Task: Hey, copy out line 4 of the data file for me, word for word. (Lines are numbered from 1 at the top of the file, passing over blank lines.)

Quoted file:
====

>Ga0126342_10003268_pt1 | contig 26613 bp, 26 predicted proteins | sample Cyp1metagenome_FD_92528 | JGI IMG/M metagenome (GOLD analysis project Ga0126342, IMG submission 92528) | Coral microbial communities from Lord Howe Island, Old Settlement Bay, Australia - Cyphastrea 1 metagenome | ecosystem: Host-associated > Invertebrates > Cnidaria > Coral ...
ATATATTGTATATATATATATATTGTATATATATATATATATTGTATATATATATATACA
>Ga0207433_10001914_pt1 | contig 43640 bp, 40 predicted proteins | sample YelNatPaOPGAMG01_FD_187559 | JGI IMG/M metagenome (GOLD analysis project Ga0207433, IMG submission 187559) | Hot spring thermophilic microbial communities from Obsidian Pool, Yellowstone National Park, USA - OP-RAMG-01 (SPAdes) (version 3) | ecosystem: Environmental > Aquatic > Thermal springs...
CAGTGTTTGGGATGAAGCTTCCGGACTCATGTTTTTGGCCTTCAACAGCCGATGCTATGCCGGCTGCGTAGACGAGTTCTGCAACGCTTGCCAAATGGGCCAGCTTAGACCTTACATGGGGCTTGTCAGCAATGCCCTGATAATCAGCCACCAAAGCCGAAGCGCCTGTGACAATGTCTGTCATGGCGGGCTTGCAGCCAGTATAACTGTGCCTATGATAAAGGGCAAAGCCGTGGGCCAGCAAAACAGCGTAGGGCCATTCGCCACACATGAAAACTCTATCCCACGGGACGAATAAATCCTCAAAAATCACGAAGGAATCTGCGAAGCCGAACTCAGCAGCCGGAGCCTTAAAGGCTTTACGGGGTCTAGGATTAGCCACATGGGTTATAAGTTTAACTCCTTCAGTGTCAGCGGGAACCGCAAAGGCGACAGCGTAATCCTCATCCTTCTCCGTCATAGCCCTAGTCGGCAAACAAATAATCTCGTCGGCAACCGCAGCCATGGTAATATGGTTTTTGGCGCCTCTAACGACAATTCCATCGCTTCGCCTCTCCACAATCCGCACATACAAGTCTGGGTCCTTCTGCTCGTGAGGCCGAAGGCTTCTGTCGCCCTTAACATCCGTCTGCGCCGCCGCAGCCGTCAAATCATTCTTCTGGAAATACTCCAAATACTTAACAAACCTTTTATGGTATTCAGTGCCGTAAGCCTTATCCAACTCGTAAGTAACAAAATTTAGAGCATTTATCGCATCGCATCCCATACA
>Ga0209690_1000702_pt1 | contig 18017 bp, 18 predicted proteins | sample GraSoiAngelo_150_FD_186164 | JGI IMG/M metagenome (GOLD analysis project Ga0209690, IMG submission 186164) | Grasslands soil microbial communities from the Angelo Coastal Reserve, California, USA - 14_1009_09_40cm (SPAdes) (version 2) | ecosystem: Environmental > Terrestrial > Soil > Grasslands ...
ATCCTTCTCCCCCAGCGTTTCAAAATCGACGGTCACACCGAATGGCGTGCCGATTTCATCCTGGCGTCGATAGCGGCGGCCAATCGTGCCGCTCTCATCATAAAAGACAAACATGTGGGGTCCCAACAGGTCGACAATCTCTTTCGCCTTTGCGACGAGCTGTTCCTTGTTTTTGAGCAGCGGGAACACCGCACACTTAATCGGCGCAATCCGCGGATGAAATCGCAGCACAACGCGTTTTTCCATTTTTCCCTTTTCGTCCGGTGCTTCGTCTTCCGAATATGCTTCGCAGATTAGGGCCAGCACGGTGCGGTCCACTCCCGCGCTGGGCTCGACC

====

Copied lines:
CAGTGTTTGGGATGAAGCTTCCGGACTCATGTTTTTGGCCTTCAACAGCCGATGCTATGCCGGCTGCGTAGACGAGTTCTGCAACGCTTGCCAAATGGGCCAGCTTAGACCTTACATGGGGCTTGTCAGCAATGCCCTGATAATCAGCCACCAAAGCCGAAGCGCCTGTGACAATGTCTGTCATGGCGGGCTTGCAGCCAGTATAACTGTGCCTATGATAAAGGGCAAAGCCGTGGGCCAGCAAAACAGCGTAGGGCCATTCGCCACACATGAAAACTCTATCCCACGGGACGAATAAATCCTCAAAAATCACGAAGGAATCTGCGAAGCCGAACTCAGCAGCCGGAGCCTTAAAGGCTTTACGGGGTCTAGGATTAGCCACATGGGTTATAAGTTTAACTCCTTCAGTGTCAGCGGGAACCGCAAAGGCGACAGCGTAATCCTCATCCTTCTCCGTCATAGCCCTAGTCGGCAAACAAATAATCTCGTCGGCAACCGCAGCCATGGTAATATGGTTTTTGGCGCCTCTAACGACAATTCCATCGCTTCGCCTCTCCACAATCCGCACATACAAGTCTGGGTCCTTCTGCTCGTGAGGCCGAAGGCTTCTGTCGCCCTTAACATCCGTCTGCGCCGCCGCAGCCGTCAAATCATTCTTCTGGAAATACTCCAAATACTTAACAAACCTTTTATGGTATTCAGTGCCGTAAGCCTTATCCAACTCGTAAGTAACAAAATTTAGAGCATTTATCGCATCGCATCCCATACA